The CMS questions that you really should be asking suppliers
From my archive - originally published on 8 May 2009
This follows on from a piece on how to select a CMS system that I wrote last year. Most of the RFP (request for proposal) documents that I see for content management systems follow the same pattern, making it easy for agencies and vendors to respond with boiler-plate answers. In a crowded CMS market chock-full of converging products it can become very difficult to differentiate between the different platforms.
The functionality that a CMS supports is really only part of the story, as you need find out about what the vendor or implementer will be like to work with over the long term. This involves a lot of intangibles and this article explores the kind of questions that you should be asking when choosing a CMS.
Preparing for the long haul
Choosing a CMS platform is a long-term strategic decision – you will, at the very least, be using it for three years and it’ll take a couple more years beyond that to fund, procure and develop any replacement. With this in mind, make sure that you’re covered for a five-year commitment and you won’t be left high and dry by a platform that is not in step with your strategic plans, or a vendor that disappears into bankruptcy.
The road-map for the product is essential – with a long-term commitment you will need to ensure that there is a cogent long-term plan for the product. Ideally, you need a sense of how they see the web developing over the next five years, how their product will evolve in response to this and whether or not this dove-tails with your own strategy. You should take particular care with the financials. How has their revenue and profile grown over the last few years and how is it likely to continue to grow? Is this vendor going to disappear if the CMS market (finally) consolidates over this period?
Ask “how” not “if”
Many RFP’s contain long lists of required functionality that can seem like a check list. Bear in mind that all CMS vendors and implementers have developed some kind of strategy for dealing with pretty much any request you can throw at them. Any CMS decision will be a trade-off between functionality and cost, so it is important to decide what functionality is most important to you and ask some genuinely searching questions. Instead of asking “if” a CMS supports your desired functionality, you should be asking “how” it is supported and demand examples – including some from live sites.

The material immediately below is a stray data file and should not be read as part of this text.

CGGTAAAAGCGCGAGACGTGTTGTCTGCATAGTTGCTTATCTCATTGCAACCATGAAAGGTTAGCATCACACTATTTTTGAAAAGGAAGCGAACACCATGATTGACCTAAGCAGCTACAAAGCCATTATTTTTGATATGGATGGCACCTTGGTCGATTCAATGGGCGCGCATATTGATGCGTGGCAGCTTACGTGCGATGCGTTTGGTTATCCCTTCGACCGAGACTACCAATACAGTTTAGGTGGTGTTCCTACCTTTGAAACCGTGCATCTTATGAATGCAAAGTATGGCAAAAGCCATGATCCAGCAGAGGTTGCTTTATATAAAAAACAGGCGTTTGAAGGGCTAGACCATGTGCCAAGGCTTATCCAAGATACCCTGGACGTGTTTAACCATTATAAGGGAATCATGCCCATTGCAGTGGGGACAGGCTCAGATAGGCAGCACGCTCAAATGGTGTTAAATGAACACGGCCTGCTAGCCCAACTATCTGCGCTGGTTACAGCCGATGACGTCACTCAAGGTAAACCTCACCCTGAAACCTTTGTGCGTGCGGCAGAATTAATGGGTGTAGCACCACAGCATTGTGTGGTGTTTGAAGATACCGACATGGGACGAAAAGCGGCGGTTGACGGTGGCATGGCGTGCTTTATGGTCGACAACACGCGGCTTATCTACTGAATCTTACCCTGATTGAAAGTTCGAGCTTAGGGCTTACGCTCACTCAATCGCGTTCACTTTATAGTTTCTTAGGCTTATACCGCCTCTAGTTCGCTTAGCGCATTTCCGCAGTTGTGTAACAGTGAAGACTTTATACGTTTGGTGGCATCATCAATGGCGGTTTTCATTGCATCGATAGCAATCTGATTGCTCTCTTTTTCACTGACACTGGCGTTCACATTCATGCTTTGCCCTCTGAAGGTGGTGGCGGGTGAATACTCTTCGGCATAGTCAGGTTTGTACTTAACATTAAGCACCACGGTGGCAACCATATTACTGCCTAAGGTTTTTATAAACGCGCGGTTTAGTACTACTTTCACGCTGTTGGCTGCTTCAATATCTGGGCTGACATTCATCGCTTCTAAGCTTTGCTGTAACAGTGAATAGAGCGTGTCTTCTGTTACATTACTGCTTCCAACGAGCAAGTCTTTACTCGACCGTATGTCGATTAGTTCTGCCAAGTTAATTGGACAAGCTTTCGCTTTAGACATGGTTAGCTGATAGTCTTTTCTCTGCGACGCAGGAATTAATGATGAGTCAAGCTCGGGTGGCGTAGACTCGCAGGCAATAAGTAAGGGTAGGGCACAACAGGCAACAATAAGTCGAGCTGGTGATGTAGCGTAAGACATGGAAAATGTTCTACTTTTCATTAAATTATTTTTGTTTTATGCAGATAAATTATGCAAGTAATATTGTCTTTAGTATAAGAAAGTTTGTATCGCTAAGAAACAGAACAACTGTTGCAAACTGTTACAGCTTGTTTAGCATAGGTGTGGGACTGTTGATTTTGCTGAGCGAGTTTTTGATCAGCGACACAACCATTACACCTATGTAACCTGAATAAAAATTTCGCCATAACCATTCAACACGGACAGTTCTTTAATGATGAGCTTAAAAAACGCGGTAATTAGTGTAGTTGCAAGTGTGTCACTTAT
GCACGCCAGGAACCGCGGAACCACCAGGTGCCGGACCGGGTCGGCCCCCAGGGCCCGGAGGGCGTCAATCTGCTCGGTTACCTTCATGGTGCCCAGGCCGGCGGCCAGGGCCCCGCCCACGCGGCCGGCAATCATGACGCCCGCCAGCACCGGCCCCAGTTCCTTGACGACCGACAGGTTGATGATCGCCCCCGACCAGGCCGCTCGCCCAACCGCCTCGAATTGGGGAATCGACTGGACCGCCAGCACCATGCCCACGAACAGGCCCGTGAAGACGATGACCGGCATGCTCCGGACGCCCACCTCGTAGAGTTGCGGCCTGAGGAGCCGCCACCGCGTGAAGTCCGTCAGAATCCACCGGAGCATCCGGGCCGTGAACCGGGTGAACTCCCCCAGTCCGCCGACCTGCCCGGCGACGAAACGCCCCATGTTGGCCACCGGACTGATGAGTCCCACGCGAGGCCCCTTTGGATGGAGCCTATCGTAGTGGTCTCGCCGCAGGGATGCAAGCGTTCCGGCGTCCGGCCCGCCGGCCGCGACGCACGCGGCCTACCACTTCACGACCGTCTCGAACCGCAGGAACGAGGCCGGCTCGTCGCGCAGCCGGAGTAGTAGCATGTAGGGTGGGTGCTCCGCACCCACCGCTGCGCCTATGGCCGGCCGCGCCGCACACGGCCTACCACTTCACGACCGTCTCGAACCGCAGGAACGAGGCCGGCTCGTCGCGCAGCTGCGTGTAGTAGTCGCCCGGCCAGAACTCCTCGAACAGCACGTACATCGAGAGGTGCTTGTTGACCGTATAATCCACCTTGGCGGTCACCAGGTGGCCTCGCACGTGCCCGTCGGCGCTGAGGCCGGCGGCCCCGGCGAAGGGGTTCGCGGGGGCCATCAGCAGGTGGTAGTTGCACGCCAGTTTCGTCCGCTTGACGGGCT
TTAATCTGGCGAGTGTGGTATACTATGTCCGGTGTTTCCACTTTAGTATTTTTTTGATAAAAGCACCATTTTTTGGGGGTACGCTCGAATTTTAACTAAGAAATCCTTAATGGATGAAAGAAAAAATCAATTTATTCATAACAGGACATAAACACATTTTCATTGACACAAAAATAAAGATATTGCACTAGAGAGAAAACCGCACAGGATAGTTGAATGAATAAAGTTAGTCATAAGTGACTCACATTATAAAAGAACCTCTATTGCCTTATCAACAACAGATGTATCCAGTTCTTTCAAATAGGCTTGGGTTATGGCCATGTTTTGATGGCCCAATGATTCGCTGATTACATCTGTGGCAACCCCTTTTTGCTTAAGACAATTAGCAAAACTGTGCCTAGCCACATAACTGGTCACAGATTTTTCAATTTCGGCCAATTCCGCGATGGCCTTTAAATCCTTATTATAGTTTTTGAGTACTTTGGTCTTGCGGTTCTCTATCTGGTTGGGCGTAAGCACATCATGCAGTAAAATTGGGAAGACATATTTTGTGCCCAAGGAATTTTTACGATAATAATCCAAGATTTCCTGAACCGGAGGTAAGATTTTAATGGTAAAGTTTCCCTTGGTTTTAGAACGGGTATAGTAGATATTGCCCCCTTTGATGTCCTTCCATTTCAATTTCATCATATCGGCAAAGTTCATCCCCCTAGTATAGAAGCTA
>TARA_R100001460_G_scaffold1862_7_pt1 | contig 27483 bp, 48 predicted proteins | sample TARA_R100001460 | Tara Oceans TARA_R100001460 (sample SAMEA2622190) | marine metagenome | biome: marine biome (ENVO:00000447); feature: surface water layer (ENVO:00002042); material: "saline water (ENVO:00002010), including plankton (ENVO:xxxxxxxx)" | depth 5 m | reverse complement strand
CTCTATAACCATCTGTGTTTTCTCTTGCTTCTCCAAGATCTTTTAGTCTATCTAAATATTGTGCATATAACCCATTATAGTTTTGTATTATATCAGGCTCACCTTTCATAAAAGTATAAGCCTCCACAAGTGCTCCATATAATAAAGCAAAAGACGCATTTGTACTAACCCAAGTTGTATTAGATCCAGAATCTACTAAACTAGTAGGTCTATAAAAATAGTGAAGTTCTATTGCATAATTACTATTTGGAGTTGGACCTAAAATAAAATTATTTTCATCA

Many CMS platforms offer modules or add-ons for functional areas such as analytics, search, social media and email. These are often a “box-ticking” exercise that can be inferior to the market-leading products in their field. Be careful with these and seek to understand why you should use them as opposed to established products that you may already have in place.
Don’t get locked in
It’s worth checking what migration facilities are provided by the system for when you decide to move your content out of the system into a replacement. An honest vendor will give you a straight answer here and you will at least have the luxury of an escape route if things don’t work out years down the line.
Factoring in the full cost of CMS support
The initial implementation of a CMS isn’t the end of development, as you will continue to customize your implementation through a series of enhancements.
The size of the development community becomes significant here, but how active this community is also matters. Get them to show you where these communities are and try to engage with them – a well-established development community will give you more honest answers than any vendor.
The cost of skilled development expertise in the CMS platform is also a factor here – the vendors and implementers will know this, and the more honest ones will tell you.
It’s always worth throwing in a few curve-balls, if only to see what kind of response you get. I’m not keen on making it unnecessarily difficult for people, particularly in the hot-house environment of the pitch, but a well-placed “awkward question” can at least act as a test of honesty:
- What’s the most difficult implementation that you’ve worked on?
- What is your CMS platform not designed for?
- When did you last lose a selection exercise like this? Why do you think you lost?
Don’t be too difficult – you are seeking to establish a long-term partnership after all – but you should at least make vendors and implementers think beyond the prepared script.